By Carmen Acevedo Butcher

Wise Words from Some of Christ’s Good Friends

May these wise words shine
on our wintry souls, frozen by loneliness and hurt,
and thaw us.
 
This invocation opens Following Christ: A Lenten Reader to Stretch Your Soul, and  the “wise words” it contains are life-giving writings of Christ’s good friends — Francis of Assisi, Hildegard of Bingen, Thomas à Kempis, Benedict of Nursia, Julian of Norwich, Catherine of Siena, Teresa of Avila, the Desert Fathers and Mothers, and John of the Cross, among others. I wrote that prayer for me and for anyone else who has ever experienced an achingly numb soul. 
 
 
I was not thinking of Franz Kafka when I wrote that invocation, but my colleague Ben McFry pointed me to a letter by Kafka that illuminates why returning to enduring Christian insight is important. To his old friend Oskar Pollak, Kafka ruminates: 
[W]e should only read books that bite and sting us. If the book we’re reading doesn’t wake us with a knock upside the head, what’s the point of reading it? . . . We need books that affect us like a disaster, that hurt our hearts like the death of someone we love more than we love ourselves. . . . A book must be the axe for the frozen sea within us. 
As we reflect on the Scripture-meditation-rich quotations below from Following Christ, their wisdom can be “the axe for the frozen sea within us”: 
[T]o grow the faith of your soul, read Scripture with humility and simplicity. . . . Also read the wise words of ancient Christians attentively, and let them work their purpose in you. For the wiser a person is and the simpler the heart, the more Christ’s light can enter into a person’s life, and that which seems naturally impossible to us becomes possible through Christ’s grace. ~Thomas à Kempis (xx)
Look inside yourself. Search your soul. . . [C]reate an internal dialogue in which you imagine your loved ones sitting there as you discuss your flaws with them and analyze how you can improve your relationships. . . . If we examine our souls regularly, we can learn to be kind to each other. ~Athanasius (25-26)
 
God alone is the only one who needs no teacher. . . . If you love God, you will be hungry to learn more about him. Walk in the spirit of power, love, and self-discipline. Be brave. Mature by exploring the best knowledge of all and the best subject of all—Christ. May God help you in your quest for obedience. ~Palladius (17-18)
 
A young man visited Abba Moses for a wise word, but the Abba gave him a question instead: “Why are you here? Go home. Sit in your cell. Prayer will teach you everything.” ~Sayings of the Fathers and Mothers (6)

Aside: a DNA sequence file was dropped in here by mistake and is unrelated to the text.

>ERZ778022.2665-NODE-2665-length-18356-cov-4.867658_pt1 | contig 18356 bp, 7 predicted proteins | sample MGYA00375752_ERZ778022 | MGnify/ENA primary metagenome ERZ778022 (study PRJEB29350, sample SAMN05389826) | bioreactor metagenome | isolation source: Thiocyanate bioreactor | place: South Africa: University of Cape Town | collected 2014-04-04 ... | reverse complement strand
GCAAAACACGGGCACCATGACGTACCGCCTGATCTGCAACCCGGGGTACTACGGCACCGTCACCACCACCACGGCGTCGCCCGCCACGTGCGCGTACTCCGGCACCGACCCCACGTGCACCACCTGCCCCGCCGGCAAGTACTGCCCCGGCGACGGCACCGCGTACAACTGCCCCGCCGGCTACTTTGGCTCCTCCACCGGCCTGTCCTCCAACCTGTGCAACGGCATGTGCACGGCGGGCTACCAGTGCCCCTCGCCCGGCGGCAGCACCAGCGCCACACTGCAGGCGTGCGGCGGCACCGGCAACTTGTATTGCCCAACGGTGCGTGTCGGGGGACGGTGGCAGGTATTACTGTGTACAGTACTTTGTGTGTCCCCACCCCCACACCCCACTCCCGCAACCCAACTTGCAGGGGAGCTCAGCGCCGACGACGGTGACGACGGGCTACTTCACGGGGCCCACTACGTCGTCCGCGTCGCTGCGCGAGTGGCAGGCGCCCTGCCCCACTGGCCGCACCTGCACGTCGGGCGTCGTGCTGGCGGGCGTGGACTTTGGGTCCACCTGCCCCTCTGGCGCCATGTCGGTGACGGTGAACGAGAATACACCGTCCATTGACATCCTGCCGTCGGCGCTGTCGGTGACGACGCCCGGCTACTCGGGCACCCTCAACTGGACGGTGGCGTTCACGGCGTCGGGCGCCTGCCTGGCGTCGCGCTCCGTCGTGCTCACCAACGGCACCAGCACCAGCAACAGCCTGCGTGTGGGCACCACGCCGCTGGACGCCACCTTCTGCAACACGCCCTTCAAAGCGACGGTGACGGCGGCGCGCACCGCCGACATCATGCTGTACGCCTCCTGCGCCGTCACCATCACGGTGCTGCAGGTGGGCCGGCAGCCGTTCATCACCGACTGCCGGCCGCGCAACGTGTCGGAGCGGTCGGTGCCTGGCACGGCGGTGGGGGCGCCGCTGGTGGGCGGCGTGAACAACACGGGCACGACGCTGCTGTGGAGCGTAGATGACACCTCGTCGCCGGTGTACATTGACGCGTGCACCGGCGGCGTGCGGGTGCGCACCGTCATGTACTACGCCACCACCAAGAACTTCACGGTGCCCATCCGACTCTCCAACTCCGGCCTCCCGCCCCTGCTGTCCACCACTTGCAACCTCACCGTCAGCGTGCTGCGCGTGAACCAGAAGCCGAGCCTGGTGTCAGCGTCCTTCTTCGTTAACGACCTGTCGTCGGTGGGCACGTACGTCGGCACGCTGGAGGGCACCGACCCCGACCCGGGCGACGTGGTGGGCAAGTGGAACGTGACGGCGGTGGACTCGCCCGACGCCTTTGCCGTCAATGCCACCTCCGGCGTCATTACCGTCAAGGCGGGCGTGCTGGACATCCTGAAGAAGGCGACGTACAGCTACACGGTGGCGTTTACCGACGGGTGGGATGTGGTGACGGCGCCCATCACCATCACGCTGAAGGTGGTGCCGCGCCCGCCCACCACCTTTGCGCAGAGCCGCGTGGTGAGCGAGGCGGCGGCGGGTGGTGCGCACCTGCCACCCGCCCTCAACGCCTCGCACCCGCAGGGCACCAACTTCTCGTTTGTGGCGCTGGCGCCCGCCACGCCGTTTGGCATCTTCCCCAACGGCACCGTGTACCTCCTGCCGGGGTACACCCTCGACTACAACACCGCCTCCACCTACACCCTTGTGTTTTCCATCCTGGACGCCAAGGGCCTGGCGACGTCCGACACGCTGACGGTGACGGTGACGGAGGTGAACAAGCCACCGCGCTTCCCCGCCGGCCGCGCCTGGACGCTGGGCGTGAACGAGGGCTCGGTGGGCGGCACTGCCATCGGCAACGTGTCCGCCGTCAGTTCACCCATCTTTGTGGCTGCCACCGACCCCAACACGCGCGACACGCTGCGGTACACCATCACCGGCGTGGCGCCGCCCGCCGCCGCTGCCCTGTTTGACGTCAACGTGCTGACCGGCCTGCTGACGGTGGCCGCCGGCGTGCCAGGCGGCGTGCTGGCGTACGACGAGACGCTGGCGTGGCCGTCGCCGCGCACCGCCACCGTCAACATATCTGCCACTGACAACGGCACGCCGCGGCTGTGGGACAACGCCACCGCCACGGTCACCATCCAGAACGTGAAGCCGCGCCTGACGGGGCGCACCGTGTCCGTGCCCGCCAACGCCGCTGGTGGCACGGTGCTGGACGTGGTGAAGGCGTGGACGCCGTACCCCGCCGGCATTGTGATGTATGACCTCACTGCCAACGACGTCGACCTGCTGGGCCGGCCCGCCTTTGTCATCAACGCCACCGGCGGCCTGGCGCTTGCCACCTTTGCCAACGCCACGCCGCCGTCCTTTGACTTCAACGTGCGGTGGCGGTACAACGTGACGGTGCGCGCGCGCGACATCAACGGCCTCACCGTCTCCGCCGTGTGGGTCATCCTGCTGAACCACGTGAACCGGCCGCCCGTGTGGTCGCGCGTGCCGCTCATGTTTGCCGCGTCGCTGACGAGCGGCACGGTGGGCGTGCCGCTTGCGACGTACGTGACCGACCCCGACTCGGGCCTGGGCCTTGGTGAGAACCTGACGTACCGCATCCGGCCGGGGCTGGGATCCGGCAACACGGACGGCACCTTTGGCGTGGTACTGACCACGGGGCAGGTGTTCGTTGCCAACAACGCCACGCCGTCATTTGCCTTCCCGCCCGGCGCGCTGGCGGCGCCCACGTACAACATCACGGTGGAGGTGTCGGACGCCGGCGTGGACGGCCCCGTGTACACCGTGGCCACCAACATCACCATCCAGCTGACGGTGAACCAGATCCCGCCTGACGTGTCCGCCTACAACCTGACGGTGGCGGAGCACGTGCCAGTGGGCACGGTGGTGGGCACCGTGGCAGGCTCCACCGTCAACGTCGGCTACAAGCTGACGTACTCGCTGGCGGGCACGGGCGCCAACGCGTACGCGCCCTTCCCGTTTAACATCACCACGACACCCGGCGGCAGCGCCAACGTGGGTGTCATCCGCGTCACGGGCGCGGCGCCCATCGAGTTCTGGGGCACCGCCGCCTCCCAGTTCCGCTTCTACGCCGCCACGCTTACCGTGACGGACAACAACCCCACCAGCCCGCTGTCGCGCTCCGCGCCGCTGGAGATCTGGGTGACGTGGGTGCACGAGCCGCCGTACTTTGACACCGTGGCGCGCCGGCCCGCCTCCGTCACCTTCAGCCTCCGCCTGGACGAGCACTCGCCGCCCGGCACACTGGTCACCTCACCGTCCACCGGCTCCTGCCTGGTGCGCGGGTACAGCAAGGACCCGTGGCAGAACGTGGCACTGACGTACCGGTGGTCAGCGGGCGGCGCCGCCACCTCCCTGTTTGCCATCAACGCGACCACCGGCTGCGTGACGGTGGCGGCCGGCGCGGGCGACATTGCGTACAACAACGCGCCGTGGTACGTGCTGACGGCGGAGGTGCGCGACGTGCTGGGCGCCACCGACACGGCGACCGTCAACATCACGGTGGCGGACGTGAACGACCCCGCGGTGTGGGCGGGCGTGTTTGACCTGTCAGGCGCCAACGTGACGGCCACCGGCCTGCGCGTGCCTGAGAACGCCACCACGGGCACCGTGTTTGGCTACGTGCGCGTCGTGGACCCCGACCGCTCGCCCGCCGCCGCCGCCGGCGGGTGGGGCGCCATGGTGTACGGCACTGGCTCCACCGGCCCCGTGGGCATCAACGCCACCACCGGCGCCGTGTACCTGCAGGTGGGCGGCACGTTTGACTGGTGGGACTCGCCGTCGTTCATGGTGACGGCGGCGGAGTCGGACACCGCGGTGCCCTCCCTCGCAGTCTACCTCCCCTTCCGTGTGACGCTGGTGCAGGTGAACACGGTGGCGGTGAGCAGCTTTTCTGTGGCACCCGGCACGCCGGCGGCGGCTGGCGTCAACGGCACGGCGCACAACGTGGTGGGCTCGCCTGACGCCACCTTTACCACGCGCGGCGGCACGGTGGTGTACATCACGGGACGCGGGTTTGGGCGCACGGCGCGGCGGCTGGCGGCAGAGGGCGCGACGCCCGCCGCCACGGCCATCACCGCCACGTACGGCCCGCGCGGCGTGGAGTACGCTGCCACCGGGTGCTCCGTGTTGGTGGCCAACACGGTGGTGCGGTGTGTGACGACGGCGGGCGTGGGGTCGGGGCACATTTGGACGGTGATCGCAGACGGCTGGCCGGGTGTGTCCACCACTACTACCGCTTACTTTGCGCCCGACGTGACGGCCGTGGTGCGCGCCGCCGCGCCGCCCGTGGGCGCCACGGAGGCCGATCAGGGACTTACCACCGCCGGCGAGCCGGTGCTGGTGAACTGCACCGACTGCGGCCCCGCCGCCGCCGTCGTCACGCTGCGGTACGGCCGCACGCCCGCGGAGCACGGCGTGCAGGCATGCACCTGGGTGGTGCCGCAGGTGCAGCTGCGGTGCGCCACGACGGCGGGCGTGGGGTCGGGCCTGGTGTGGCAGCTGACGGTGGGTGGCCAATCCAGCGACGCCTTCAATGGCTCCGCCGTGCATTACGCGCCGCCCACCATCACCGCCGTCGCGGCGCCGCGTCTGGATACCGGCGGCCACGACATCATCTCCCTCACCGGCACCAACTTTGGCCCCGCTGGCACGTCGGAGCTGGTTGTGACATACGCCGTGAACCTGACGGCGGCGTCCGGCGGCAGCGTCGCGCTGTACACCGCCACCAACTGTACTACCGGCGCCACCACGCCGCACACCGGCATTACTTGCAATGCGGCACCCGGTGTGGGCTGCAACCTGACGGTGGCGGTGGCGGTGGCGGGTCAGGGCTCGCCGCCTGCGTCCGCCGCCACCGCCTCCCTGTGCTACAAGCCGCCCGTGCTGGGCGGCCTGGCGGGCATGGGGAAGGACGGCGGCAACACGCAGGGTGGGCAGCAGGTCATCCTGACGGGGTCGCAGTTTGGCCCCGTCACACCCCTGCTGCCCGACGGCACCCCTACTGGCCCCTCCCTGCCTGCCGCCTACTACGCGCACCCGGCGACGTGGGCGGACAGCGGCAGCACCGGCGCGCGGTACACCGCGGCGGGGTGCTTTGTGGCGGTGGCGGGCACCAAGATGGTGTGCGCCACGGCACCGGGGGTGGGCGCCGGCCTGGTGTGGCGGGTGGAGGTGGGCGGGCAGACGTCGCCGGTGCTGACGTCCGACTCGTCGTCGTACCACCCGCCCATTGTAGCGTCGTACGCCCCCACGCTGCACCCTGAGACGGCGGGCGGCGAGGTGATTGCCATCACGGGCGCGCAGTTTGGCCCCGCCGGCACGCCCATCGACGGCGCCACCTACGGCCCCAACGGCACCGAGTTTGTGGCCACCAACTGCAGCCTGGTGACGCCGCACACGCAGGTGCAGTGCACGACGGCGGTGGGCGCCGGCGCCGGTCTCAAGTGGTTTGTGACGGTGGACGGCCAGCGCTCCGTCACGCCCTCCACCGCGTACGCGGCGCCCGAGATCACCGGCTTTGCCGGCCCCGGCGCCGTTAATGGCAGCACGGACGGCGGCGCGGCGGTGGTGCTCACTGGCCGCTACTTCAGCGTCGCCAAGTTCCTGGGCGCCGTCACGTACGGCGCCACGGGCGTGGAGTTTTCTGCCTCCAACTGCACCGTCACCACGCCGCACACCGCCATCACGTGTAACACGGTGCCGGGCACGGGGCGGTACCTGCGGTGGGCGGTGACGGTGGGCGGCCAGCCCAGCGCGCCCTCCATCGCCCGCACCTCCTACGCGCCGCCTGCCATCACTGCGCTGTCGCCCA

Souls without prayer resemble people whose bodies are paralyzed. They have hands and feet, but they cannot use them. Some souls have made themselves ill by focusing on nothing but earthly matters. . . . We must work at prayerful self-reflection. ~Teresa of Avila (24-25)
 
Syncletica said: “We need humility the way ships need nails.” ~Sayings of the Fathers and Mothers (56)
 
Offer the One who loves you your shame. ~Bonaventure (8)
 
Abba Macarius was asked how to pray, and he said: 
Lift your hands to heaven and ask, “Forgive me, Lord.” If you are still anxious, pray, “Help me.” You really don’t need to say much. God knows our needs. His mercy is never tardy. ~Sayings of the Fathers and Mothers (56)
 
On the darkest night, I risked everything for love. . . . my way lit only by my yearning. [T]he inner light of prayer [shone] brighter than the noonday sun, guiding me until I found myself in the loneliest place, where the One I love waited for me. I know him well. ~John of the Cross (9-10)
 
As we anticipate Spring, may our hearts also soften in the warmth of “wise words.”
About the Author

Carmen Acevedo Butcher is a professor of English and scholar-in-residence at Shorter University in Rome, Georgia. She was the Carnegie Foundation professor of the year for Georgia in 2006, and during the 2004-2005 year she and her family lived and learned in Seoul, South Korea, while she taught as a Fulbright Senior Lecturer at Sogang University. She has written books on medieval women mystics and linguistics. More information can be found on these at her website. (Photo credit: Katherine Butcher.)

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